(Adds dropped word, paragraph 14)
* Spot carbon permits to be treated as financial instruments
* Proposals still have to be approved before adopted
* Compliance firms could face "lighter requirements"
By Barbara Lewis and Nina Chestney
BRUSSELS/LONDON, Oct 20 European Union spot
carbon permits face regulation alongside other financial
instruments under proposed laws published on Thursday as the EU
Commission seeks to bolster a market shaken by fraud and
The EU Commission has proposed that spot carbon permits
should be classified as financial instruments, adding to
futures, forwards and options which are already covered by
financial market rules (MiFID).
"By treating emission allowances as other financial assets,
the proposal extends financial market protection to the carbon
market," EU Climate Commissioner Connie Hedegaard said.
"It will provide further certainty for carbon market
participants as the market grows and matures. This way, the
carbon market will better play its full role to mobilise the
substantial investments needed for the transition to a
low-carbon economy," she added in comments emailed to Reuters.
Under the EU's emissions trading scheme, large emitters are
required to monitor their CO2 emissions and if they exceed a
certain level, must buy carbon permits to compensate.
A Commission source said companies that only bought
allowances to cover their emissions output rather than to trade,
such as utilities and industrials, would face "much lighter
Some traders and industry representatives argue against the
inclusion of the entire carbon market in the new EU rules on
financial instruments, arguing they required special treatment.
"(It) automatically triggers burdensome requirements that
are not relevant to the risks in this market," said Henry
Derwent, president and chief executive of the International
Emissions Trading Association.
He said further work would be needed to ensure the
inclusion of spot permits under MiFID does not undermine market
functioning of the market and effectively prevents abuse.
A series of frauds, together with oversupply and concern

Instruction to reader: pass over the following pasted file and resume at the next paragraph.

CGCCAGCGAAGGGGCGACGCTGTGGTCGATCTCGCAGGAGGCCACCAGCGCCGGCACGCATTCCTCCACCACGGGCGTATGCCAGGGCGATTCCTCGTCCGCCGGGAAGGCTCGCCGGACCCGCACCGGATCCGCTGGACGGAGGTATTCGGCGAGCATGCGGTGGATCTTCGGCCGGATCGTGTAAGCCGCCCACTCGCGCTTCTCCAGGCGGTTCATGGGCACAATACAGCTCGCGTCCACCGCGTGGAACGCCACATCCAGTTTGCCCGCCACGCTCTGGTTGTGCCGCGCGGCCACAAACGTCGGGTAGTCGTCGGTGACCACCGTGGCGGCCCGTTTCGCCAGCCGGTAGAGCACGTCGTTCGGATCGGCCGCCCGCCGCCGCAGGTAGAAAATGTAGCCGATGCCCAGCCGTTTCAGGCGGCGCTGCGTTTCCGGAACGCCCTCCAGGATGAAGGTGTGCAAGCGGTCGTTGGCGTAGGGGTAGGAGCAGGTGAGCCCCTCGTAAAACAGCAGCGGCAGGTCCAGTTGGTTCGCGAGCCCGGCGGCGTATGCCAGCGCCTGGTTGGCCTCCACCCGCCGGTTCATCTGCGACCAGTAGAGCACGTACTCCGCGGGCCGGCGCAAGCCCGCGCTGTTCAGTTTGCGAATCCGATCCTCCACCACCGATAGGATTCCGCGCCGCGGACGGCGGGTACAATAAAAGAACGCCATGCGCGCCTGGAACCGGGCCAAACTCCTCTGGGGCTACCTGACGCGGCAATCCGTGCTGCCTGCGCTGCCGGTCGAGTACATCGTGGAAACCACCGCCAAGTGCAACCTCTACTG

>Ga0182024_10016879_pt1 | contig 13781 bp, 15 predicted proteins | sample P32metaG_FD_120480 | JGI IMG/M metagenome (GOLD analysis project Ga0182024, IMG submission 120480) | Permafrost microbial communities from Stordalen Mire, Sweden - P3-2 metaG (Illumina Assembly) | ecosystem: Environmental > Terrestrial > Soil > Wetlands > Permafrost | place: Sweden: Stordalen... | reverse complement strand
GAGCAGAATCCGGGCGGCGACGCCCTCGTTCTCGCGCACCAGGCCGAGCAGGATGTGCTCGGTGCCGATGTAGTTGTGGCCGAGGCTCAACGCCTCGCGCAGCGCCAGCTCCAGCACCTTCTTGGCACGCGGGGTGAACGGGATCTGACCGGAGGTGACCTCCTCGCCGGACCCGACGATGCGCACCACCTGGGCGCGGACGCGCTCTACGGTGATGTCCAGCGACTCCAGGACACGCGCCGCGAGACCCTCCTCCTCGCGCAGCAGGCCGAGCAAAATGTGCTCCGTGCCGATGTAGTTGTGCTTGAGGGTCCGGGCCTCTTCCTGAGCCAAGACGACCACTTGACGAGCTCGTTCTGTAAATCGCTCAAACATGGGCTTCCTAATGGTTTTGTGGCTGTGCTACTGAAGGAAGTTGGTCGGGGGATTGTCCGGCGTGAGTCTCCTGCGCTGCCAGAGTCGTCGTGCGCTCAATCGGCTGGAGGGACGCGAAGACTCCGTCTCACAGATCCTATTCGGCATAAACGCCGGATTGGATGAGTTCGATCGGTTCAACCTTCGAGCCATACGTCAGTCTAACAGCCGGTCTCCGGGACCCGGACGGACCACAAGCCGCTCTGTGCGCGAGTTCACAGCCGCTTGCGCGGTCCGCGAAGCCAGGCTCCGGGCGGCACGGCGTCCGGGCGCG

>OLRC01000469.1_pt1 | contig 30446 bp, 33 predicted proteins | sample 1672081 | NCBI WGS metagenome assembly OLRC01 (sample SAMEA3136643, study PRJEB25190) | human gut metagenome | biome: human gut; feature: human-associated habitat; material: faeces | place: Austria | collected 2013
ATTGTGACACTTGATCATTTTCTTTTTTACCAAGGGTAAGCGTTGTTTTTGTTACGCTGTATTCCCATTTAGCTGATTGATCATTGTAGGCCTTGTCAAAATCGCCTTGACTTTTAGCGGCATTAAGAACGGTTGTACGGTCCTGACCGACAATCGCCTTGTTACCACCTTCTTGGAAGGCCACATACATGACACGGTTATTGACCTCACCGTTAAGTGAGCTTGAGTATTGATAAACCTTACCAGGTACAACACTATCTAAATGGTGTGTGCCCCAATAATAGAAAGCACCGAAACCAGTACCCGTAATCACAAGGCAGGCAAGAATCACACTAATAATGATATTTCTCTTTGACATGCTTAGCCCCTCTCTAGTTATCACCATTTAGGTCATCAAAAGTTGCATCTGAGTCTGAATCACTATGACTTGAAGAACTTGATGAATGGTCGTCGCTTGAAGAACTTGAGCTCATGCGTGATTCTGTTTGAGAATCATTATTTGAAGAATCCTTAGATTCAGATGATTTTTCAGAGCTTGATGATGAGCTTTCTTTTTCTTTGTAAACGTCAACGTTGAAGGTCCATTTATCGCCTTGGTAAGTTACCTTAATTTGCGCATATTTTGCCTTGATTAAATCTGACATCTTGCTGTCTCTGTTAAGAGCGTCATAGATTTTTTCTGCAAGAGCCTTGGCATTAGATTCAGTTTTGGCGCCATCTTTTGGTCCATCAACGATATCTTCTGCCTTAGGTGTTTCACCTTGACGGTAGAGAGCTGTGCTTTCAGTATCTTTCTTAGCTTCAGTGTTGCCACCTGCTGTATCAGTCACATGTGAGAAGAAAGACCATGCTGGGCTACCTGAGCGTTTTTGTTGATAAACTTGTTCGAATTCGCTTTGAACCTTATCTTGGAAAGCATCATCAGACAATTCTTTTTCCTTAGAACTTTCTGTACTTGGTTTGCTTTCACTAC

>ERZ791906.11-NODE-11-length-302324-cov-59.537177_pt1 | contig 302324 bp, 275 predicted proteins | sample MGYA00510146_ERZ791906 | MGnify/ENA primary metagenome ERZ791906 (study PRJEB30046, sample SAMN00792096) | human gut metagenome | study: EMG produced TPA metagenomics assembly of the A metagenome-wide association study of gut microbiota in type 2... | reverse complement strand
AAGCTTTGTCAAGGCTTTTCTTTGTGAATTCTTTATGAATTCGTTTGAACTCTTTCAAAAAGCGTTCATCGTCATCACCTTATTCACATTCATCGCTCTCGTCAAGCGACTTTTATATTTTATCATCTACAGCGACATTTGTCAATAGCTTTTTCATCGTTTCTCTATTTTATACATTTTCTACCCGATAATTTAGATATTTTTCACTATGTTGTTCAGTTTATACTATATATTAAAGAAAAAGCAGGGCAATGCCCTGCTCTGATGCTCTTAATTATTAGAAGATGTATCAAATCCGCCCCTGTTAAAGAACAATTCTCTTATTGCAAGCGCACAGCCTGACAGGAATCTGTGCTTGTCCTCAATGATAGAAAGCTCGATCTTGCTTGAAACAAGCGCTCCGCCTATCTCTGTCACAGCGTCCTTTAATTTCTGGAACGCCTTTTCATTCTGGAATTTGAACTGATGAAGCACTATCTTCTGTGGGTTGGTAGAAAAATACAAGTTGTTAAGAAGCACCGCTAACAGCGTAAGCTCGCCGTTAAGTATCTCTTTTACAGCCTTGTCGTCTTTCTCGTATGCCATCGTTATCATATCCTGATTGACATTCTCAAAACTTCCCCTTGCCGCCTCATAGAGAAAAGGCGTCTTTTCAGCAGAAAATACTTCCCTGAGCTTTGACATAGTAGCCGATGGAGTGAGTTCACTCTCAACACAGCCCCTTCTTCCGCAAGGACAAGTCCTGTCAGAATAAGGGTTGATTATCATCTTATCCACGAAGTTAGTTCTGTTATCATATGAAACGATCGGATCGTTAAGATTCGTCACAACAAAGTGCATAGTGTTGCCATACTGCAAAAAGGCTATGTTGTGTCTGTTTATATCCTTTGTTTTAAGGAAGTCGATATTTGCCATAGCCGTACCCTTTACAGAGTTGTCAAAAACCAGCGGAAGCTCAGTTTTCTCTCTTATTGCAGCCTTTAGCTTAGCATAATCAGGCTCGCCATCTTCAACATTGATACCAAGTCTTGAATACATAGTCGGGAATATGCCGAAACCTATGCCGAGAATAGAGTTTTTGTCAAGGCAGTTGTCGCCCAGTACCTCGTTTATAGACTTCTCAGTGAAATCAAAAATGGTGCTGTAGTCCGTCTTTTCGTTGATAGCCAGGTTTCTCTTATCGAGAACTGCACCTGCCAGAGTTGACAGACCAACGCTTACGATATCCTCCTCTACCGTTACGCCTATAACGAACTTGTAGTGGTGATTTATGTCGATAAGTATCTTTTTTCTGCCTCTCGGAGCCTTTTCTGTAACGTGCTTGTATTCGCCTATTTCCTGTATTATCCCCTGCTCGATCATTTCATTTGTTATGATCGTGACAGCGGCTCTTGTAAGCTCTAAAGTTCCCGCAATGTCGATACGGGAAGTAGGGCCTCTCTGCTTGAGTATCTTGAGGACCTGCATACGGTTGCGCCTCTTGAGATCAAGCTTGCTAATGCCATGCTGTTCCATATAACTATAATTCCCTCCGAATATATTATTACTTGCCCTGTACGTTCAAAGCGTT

about the European debt crisis, have battered the carbon market,
meaning allowances no longer cost enough to be an adequate
deterrent to polluters.
Fraudsters were able to penetrate the $120 billion European
emissions market through spot carbon permit trade, which
represents 5-10 percent of the overall market.
"This is definitely a step in the right direction, putting
spot permits on the same basis as the derivatives market,"
Trevor Sikorski, head of carbon research at Barclays Capital,
"The idea is to make it harder for unscrupulous firms to
enter the market as everyone will have to apply stringent
know-your-customer to their customer base when dealing in the
market which hasn't always been the case," he added.
Benchmark EU allowances CFI2Zc1 were trading around 10
euros a tonne on Thursday and have lost around 30 percent of
their value so far this year.
Justifying its decision to include the entire market in the
proposed new legislation -- which still has to go before the
European Parliament and the Council of EU member states for
adoption -- the Commission said the carbon market had grown
significantly in size and sophistication.
On the question of which market participants would be
required to disclose inside information on carbon allowances,
the Commission said an exemption was foreseen for those whose
activity was below a certain threshold, which it would
($1 = 0.725 Euros)
(editing by Rex Merrifield and Alison Birrane)